04/26/2006 11:00PM

No Count Fleets in this Withers


OZONE PARK, N.Y. - Saturday's Grade 3 Withers Stakes is the last chance for 3-year-olds to pick up graded-stakes earnings, but it is situated just a week out from the Kentucky Derby, and it doesn't appear that anyone in the field will do a quick turnaround and head to Louisville.

The Withers has been won by such champions as Count Fleet, Dr. Fager, and Housebuster, but times being what they are, the 127th running drew only four runners, so it has been positioned out of the pick six sequence as race 3 on a 10-race program.

Luxembourg and Doc Cheney remain eligible for second-level allowance conditions, while Rob'em Blind and Bernardini have only maiden victories to their credit.

Luxembourg, Bernardini, and Doc Cheney have virtually identical Beyer Speed Figure tops of 90 or 91, but their figure patterns might be regarded quite differently as handicappers try to anticipate what each is capable of running in this spot.

Positive: Luxembourg was nearly 20-1 and finished a distant sixth in his debut at Saratoga late last summer, but evidently the word was out for his return at Gulfstream six months later, when he was bet to 2-1 in an 11-horse field and won clear under a hand ride, with a Beyer of 91. Five weeks later, on the Wood Memorial undercard, he handled a rise in class and a stretchout to a mile, and again won decisively with a 91 while ridden out.

Paired figures by a lightly raced 3-year-old such as Luxembourg are often an indication the horse has the potential to move forward in the near future, and this is especially true when the horse has given the visual impression of winning with something in reserve, and/or has earned the figures under markedly different conditions. Luxembourg fits the bill on both counts.

"He's a class act," said trainer Richard Dutrow Jr. "I'd like to see him sit just off the lead, but since we drew the rail we might not have a choice. We're not going to take back."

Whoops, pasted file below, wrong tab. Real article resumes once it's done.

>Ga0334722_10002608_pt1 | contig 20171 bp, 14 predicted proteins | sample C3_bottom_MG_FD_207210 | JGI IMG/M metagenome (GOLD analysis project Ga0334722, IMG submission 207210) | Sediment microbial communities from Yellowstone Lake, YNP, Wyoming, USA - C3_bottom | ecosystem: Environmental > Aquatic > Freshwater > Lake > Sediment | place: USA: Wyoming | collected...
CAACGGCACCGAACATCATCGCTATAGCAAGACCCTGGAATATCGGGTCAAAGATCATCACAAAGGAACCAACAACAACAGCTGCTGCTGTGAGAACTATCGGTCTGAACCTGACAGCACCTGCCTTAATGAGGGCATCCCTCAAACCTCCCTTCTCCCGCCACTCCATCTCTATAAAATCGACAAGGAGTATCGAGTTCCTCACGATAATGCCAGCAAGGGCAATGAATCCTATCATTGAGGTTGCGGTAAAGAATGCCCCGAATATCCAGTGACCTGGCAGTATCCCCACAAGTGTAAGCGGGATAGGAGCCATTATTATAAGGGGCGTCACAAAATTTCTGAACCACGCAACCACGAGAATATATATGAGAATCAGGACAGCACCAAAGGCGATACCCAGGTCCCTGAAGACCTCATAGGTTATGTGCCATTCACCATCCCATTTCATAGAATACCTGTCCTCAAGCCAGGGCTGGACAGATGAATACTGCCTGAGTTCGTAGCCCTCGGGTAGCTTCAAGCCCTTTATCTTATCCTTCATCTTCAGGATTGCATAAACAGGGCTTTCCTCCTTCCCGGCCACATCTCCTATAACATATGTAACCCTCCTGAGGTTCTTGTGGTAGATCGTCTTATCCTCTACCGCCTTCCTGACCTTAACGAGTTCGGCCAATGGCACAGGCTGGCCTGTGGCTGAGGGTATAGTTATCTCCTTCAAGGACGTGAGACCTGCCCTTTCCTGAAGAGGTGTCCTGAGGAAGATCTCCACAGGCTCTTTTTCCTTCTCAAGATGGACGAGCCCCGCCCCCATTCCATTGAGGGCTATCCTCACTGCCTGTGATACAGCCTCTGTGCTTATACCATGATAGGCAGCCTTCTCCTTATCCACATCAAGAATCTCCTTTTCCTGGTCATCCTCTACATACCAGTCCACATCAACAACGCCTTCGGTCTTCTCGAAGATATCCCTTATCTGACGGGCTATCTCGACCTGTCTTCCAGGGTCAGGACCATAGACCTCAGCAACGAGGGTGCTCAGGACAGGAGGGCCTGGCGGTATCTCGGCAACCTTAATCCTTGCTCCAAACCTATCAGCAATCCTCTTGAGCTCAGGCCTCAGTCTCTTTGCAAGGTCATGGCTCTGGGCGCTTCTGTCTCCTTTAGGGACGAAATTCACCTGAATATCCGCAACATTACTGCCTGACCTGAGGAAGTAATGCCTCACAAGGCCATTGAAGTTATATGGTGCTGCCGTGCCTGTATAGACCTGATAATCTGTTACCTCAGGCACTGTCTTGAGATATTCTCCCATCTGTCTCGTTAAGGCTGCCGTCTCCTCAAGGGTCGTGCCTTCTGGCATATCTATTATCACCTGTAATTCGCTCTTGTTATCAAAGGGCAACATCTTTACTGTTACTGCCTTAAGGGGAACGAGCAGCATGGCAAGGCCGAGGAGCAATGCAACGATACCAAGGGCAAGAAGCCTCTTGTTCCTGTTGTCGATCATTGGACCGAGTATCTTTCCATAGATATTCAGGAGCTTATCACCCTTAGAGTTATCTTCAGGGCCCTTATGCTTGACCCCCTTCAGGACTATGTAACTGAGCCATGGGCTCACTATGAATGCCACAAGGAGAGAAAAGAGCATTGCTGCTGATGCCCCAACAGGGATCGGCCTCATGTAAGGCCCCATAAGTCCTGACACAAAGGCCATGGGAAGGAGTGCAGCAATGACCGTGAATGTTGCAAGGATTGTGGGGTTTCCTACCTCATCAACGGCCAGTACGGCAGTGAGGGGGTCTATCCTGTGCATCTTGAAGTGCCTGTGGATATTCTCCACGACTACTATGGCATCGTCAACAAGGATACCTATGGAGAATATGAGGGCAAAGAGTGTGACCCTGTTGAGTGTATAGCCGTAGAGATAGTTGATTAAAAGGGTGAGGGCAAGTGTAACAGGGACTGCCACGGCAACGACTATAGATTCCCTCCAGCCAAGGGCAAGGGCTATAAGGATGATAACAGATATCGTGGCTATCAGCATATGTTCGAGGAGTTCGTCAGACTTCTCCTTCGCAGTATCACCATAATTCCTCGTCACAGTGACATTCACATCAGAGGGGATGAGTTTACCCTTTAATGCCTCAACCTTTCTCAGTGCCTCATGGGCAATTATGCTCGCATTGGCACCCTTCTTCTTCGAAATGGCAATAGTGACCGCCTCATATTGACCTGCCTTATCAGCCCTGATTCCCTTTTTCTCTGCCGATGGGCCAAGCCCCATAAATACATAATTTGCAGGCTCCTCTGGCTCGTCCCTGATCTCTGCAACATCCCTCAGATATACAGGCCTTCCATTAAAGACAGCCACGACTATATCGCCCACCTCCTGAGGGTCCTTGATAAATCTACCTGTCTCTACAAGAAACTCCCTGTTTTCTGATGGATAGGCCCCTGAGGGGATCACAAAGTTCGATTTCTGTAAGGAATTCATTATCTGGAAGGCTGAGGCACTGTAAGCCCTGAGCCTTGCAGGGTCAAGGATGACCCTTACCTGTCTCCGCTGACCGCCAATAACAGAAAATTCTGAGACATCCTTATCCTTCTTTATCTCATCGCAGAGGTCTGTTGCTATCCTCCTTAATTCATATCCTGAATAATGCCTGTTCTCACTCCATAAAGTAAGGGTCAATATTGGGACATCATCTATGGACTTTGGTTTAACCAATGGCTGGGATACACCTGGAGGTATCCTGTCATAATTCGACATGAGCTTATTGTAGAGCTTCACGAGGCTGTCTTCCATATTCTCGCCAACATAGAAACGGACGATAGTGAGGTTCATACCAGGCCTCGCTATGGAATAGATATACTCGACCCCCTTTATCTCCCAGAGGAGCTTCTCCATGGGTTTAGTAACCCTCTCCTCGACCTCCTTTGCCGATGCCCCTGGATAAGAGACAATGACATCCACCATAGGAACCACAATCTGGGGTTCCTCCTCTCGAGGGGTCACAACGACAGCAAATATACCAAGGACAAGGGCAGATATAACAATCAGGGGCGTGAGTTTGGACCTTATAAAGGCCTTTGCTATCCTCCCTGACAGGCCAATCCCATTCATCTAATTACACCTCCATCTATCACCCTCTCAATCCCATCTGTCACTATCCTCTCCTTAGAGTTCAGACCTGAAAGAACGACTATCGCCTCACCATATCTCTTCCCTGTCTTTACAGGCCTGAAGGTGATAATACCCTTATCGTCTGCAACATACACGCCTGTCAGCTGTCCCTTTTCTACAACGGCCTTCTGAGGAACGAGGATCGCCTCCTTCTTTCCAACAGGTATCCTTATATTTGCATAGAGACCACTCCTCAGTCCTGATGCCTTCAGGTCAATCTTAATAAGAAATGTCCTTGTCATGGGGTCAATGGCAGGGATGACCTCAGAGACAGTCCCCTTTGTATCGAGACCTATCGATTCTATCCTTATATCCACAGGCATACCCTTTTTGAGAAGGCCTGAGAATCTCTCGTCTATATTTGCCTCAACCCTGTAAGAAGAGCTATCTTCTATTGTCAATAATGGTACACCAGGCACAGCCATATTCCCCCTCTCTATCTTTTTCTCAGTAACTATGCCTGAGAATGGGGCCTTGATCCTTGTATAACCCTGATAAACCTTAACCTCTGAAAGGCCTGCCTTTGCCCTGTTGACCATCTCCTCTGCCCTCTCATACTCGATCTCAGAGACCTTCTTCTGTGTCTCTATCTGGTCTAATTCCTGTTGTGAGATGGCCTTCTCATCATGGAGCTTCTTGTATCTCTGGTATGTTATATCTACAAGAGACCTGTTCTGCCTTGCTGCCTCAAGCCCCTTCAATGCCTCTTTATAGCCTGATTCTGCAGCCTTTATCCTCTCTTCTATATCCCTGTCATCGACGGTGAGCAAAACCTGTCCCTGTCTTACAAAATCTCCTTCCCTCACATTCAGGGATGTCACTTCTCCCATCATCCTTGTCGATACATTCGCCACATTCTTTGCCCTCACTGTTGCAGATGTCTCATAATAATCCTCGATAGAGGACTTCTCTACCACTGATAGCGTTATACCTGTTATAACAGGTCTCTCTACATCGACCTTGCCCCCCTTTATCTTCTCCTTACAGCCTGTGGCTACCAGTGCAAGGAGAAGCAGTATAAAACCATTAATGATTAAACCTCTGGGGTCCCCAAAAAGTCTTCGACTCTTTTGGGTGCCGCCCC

Neutral: Bernardini has Grade 1 winners on both sides of his pedigree, and is being trained by Tom Albertrani, whose highly profitable ROI totals in a slew of statistical categories point him out as one of the most consistently underrated trainers in the game. (As a timely reminder, Albertrani won with 11 of 29 starters at Belmont Park's 2005 spring/summer meet, for a win percentage of 37.9, which was tops among all trainers with at least four wins.)

Bernardini comes off a hand-ridden maiden win that earned a 90, but it is very difficult to say what is coming now. The colt had a lung infection after his debut, won his maiden off a two-month break, and contracted a cough soon afterward. He was originally scheduled to meet Luxembourg on April 8, but was scratched because of a foot bruise, and probably would have run in a first-level allowance on Friday had the Withers not come up such a short field.

"His foot was much better the day after the Wood, and actually we didn't miss any training with him," said Albertrani.

Negative: Horses typically improve with experience, so the longer it takes them to equal or surpass the Beyer figure they earned as a first-time starter, the more problematic it becomes. Right now, that is the situation with Doc Cheney, who ran a 91 winning his debut from well off the pace at Belmont last fall, and who has been unable to run back to that figure in four subsequent starts.

Should Doc Cheney rebound and produce a figure in the low 90's, he can be regarded in a more positive light, but until that happens he is a bet-against while running against potential up-and-comers like Luxembourg and Bernardini.

In Saturday's Beaugay Handicap, Angara makes her first start for trainer Bill Mott. She has not been out in six months, has never raced at the 1 1/16-mile distance, and concedes anywhere from 5 to 10 pounds to her rivals.

It might not matter, not if the old adage "class on the grass" holds true. After winning the Grade 3 Bewitch at Keeneland, and finishing second in the Grade 2 Sheepshead Bay (despite being shut off in upper stretch) last spring, Angara campaigned in six straight Grade 1 races - two of them against males - and won the Beverly D. by passing six rivals in the final eighth of a mile.

Trip handicappers will give a long look to Laurafina, who was riding a pattern of rising figures until finishing a tough-trip fifth behind a slow pace last time out at Tampa Bay Downs.

"It was the joke of jokes," said trainer Bobby Barbara. "She was tossing her head on the backstretch. The jockey made her run so fast at the three-eighths pole, she couldn't handle the turn."